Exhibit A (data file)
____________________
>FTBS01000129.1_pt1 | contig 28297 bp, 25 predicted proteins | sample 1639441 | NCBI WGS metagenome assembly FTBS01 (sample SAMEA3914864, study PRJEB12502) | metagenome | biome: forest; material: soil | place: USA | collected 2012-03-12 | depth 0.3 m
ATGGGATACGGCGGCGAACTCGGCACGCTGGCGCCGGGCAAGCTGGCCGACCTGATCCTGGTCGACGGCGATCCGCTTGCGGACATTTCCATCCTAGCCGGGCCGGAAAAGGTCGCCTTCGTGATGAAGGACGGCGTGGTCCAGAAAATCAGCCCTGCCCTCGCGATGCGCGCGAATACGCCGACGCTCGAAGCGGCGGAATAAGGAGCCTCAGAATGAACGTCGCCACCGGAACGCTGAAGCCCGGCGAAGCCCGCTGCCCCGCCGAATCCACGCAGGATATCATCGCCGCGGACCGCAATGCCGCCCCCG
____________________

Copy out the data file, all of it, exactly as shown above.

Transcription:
>FTBS01000129.1_pt1 | contig 28297 bp, 25 predicted proteins | sample 1639441 | NCBI WGS metagenome assembly FTBS01 (sample SAMEA3914864, study PRJEB12502) | metagenome | biome: forest; material: soil | place: USA | collected 2012-03-12 | depth 0.3 m
ATGGGATACGGCGGCGAACTCGGCACGCTGGCGCCGGGCAAGCTGGCCGACCTGATCCTGGTCGACGGCGATCCGCTTGCGGACATTTCCATCCTAGCCGGGCCGGAAAAGGTCGCCTTCGTGATGAAGGACGGCGTGGTCCAGAAAATCAGCCCTGCCCTCGCGATGCGCGCGAATACGCCGACGCTCGAAGCGGCGGAATAAGGAGCCTCAGAATGAACGTCGCCACCGGAACGCTGAAGCCCGGCGAAGCCCGCTGCCCCGCCGAATCCACGCAGGATATCATCGCCGCGGACCGCAATGCCGCCCCCG